I travelled back to Katherine on New Year’s Eve to see my family and also stock up on local supplies. I recall asking Brett what his plans were for the night, since he wasn’t working, and he replied by saying that he was taking the children for dinner and having an early night. I laughed, saying that it was New Year’s Eve and he should go out and have fun. I regret those words every day.
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People from Glasgow, the largest city in Scotland, are often typecast by the British media as violent drunks.
The stereotype has truth to it. Or had. Just like Australians, Scotsmen love to drink and punch people. Glasgow’s got one of the highest rates of alcohol-related violence in the world. Someone having their face slashed from the corners of their mouth to their ears is known as the “Glasgow grin”, which says a lot about the industrial city’s problem with knife crime.
And in 2004, the UN found it to be the murder capital of Europe. Not really a title you want your city to have when you’re a top cop with the local police, as Karyn McCluskey was at the time. Ms McCluskey has been key in turning Glasgow’s fortunes around – and as king-hit violence leaves young men clinging to life around Australia every weekend, there’s plenty we can learn from what this city has achieved.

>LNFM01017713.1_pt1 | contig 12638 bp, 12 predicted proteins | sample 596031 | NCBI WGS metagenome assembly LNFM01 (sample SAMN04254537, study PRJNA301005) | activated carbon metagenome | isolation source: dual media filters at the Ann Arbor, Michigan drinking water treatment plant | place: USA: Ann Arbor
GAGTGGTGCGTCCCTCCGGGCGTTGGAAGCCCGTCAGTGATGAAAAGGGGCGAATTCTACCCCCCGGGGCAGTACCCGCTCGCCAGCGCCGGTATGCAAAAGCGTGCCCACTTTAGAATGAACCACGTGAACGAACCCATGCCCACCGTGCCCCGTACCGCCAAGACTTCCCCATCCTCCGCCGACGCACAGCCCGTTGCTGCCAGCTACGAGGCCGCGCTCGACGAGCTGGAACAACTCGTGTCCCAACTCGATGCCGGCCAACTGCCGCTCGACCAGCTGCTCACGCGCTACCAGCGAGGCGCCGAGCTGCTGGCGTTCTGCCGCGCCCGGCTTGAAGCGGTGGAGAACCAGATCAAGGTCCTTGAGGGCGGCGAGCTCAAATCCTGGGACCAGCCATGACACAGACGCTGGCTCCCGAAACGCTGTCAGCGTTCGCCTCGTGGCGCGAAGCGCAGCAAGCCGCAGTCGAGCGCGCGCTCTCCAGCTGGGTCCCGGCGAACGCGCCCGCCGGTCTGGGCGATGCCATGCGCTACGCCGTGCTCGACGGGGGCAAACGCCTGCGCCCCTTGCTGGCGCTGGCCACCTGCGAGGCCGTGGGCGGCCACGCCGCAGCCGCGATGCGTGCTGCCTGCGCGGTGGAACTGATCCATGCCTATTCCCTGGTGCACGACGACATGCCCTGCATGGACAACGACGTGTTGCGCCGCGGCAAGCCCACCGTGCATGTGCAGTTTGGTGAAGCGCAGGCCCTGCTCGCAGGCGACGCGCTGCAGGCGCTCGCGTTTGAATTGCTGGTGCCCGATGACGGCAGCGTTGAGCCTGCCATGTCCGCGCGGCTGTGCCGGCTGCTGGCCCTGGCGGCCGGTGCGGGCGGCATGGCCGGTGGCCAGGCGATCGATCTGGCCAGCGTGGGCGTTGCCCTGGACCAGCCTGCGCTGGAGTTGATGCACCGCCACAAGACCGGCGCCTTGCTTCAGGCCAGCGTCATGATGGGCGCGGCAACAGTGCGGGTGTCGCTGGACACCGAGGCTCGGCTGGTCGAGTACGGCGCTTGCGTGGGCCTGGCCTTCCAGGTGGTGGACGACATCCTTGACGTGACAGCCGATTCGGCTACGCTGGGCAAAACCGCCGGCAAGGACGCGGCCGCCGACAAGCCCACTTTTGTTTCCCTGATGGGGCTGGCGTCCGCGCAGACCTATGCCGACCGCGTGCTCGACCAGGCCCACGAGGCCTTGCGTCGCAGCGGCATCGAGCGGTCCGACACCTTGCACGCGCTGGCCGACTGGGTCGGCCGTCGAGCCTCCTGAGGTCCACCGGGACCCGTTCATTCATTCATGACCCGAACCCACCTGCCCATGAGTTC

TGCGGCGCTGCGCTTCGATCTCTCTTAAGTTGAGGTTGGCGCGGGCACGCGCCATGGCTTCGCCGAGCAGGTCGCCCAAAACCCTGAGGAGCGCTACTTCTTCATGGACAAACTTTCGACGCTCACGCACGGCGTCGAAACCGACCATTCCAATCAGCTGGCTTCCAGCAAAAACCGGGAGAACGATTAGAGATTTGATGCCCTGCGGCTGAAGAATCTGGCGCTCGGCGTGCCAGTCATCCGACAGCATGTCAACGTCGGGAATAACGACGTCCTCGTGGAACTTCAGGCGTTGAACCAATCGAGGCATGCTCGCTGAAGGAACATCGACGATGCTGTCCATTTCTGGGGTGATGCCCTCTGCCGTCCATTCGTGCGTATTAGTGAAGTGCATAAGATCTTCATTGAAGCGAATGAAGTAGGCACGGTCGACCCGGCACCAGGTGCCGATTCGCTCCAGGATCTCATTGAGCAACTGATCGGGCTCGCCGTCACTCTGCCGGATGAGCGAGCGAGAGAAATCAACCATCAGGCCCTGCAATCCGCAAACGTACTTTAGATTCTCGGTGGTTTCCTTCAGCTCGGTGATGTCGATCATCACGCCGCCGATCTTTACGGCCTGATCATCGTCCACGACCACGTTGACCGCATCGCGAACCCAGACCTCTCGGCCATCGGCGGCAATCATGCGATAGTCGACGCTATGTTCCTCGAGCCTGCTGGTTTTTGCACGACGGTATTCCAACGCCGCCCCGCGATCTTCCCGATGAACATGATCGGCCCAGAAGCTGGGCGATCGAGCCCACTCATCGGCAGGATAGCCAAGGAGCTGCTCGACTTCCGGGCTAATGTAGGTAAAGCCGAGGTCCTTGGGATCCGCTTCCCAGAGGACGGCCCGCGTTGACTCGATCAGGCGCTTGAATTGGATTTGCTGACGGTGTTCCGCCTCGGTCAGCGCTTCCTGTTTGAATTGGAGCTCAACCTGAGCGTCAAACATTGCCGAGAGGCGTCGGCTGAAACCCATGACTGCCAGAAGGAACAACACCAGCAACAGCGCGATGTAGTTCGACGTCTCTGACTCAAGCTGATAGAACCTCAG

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I teach angry young men to fight. I know how they feel because I used to be one of them. As a professional boxer and also an Anglican priest, I’ve seen disaffected kids find a sense of worth, discipline and community by entering the ring.
I understand the impassioned debate about violence in Kings Cross and I agree that alcohol and late opening hours are a problem. They are, however, merely drivers of street violence, not the cause. In my opinion, what leads young men to such apparently random and senseless aggression runs much deeper.
I started our Fight Club, essentially a boxing gym at our youth centre in Dulwich Hill, more than two decades ago, when the local streets were awash with heroin. In all those years I have looked many young men in the eyes as we have sparred in the ring and I have learnt a lot about their lives.